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Ability to finish college – especially for blacks – affected by family debt, new study suggests

Min Zhan
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L. Brian Stauffer

Racial disparities in college graduation rates are tied to families’ accumulation of assets and debt, suggests new research by social work professor Min Zhan and Deirdre Lanesskog, a doctoral student in the School of Social Work.

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5/22/2014 | Sharita Forrest, Social work Editor | 217-244-1072; slforres@illinois.edu

CHAMPAIGN, Ill. — Family debt diminishes students’ prospects of graduating from college, and is particularly detrimental to black students’ chances of earning degrees, suggests a new study by social work professor Min Zhan and doctoral student Deirdre Lanesskog, both at the University of Illinois.

Family assets and debt during college enrollment are similar to factors such as academic readiness and parental education in that they are correlated to young adults’ chances of graduating and are critical to reducing racial/ethnic disparities in graduation rates, the study indicated.

The researchers examined the college graduation statuses of 915 young adults who enrolled in college between 2000 and 2004. The authors explored links between students’ graduation rates and families’ household assets and debt at two time points: the years that the students enrolled and when they graduated.

Data for the study were drawn from the National Longitudinal Survey of Youth, which began in 1979, and a related survey called the Young Adult sample. Participants in the Young Adult sample, who were the children of women who participated in the NLSY, were interviewed biennially beginning in 1994.

Most prior studies that examined associations between familial assets and children’s education focused on the early childhood or adolescent years and paid very little attention to the impact of debt.

“Examining parental assets and debt around the time of college enrollment is important because that is when youth and their families are evaluating college options and how to pay for them,” Zhan said.

Unlike many prior studies, the sample for the current study also included Hispanic young people. Along with 199 Hispanics, the final study sample comprised 399 white students and 317 black students.

Most of the young people (96 percent) enrolled in public universities and about half (49 percent) obtained student loans. When the authors examined graduation data in 2010, just 39 percent of the young people in the sample had earned bachelor’s degrees.

White students were about twice as likely as blacks or Hispanics – 47 percent vs. 25 percent and 23 percent, respectively – to report holding a bachelor’s degree, the authors found.

When the authors controlled for student and family income and mother’s education, the racial gaps in graduation rates were slightly reduced; however, white students were still about twice as likely to graduate as their black or Hispanic peers.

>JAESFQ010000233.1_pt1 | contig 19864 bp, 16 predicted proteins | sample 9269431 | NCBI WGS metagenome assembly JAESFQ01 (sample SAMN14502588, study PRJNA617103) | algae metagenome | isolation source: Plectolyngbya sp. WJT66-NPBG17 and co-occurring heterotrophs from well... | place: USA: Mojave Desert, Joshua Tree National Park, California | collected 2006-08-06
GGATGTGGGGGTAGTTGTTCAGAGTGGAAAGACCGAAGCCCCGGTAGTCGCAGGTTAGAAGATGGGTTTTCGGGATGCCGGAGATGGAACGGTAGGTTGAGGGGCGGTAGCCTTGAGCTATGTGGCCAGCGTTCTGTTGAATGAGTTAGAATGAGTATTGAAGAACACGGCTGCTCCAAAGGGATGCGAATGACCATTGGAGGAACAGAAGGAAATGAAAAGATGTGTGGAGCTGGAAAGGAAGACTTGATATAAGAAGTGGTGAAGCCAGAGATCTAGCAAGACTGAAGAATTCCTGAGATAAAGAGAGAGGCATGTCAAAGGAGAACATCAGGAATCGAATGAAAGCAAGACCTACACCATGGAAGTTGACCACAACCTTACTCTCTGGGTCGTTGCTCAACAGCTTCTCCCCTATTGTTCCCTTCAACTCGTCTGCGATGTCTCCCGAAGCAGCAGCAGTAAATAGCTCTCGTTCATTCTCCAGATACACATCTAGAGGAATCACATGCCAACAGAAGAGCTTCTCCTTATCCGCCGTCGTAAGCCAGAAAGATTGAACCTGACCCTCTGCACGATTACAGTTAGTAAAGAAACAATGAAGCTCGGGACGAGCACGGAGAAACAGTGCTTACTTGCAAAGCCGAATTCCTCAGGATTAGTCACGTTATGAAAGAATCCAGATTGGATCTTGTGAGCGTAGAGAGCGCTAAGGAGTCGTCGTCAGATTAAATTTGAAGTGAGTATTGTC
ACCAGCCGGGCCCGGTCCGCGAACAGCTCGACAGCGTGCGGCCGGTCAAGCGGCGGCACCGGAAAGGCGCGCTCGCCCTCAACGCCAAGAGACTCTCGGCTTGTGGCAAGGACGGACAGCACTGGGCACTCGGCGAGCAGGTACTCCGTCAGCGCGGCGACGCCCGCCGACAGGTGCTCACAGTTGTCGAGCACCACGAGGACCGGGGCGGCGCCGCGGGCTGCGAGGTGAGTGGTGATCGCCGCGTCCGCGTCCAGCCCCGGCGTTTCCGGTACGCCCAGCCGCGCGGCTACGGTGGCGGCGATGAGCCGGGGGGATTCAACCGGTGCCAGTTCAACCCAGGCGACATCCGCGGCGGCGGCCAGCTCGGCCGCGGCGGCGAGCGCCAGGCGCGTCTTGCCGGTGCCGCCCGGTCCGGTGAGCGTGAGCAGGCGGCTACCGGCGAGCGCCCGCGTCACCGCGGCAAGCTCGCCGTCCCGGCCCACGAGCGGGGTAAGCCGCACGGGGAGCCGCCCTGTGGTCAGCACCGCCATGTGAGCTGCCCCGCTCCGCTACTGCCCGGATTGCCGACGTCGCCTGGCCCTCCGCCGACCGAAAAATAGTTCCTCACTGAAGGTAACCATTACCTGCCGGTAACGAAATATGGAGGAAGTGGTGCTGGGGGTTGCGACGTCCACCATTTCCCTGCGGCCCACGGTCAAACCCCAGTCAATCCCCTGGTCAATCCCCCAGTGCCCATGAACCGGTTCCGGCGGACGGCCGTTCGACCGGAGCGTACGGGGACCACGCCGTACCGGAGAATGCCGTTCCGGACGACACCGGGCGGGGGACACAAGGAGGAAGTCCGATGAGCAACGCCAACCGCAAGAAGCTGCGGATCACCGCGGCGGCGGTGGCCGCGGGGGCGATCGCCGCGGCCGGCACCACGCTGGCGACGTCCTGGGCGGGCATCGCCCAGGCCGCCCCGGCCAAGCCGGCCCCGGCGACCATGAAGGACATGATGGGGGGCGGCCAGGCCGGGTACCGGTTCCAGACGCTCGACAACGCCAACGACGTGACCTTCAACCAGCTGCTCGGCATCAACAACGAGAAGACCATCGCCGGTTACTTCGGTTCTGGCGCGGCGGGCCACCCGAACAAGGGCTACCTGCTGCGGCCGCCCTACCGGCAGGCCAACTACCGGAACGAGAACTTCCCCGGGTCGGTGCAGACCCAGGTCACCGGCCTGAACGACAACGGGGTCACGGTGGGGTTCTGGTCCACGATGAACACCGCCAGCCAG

A small portion of the racial/ethnic gaps in college graduation rates may be explained by differences in the types of household assets and debt that black, Hispanic and white families have, Zhan suggested.

“Family assets are positively related to college graduation for both black and white students, but family debt has a negative impact on black students’ chances of graduating,” Zhan said. “The magnitude of the association indicates that family debt hurts black students’ chances of graduating much more than it hurts white students’ chances of graduating. The overall debt-to-assets ratio was much higher – nearly 50 percent higher – among black families than white families, which may explain why debt had a stronger negative impact on black students.”

However, family assets and debt had no measured impact on the graduation rates of Hispanic young people. Zhan hypothesized that other family characteristics that were not examined in the research, such as immigration status, language skills or college selection, might be more salient for Hispanic students.

While family income was related to college graduation rates – students who came from higher-income families were more likely to earn degrees – the association between income and graduation rates lost statistical significance when family assets and debt were included in the analysis.

This result suggested that family assets and debt might be more significant than family income in influencing youth’s college success, and underscores the importance of building parental assets and reducing debt to ensure college success, Zhan said.

The paper, “The Impact of Family Assets and Debt on College Graduation,” is available online in advance of publication in the journal Children and Youth Services Review.

Editor's note: To contact Min Zhan, call 217-244-5252; email: mzhan@illinois.edu.

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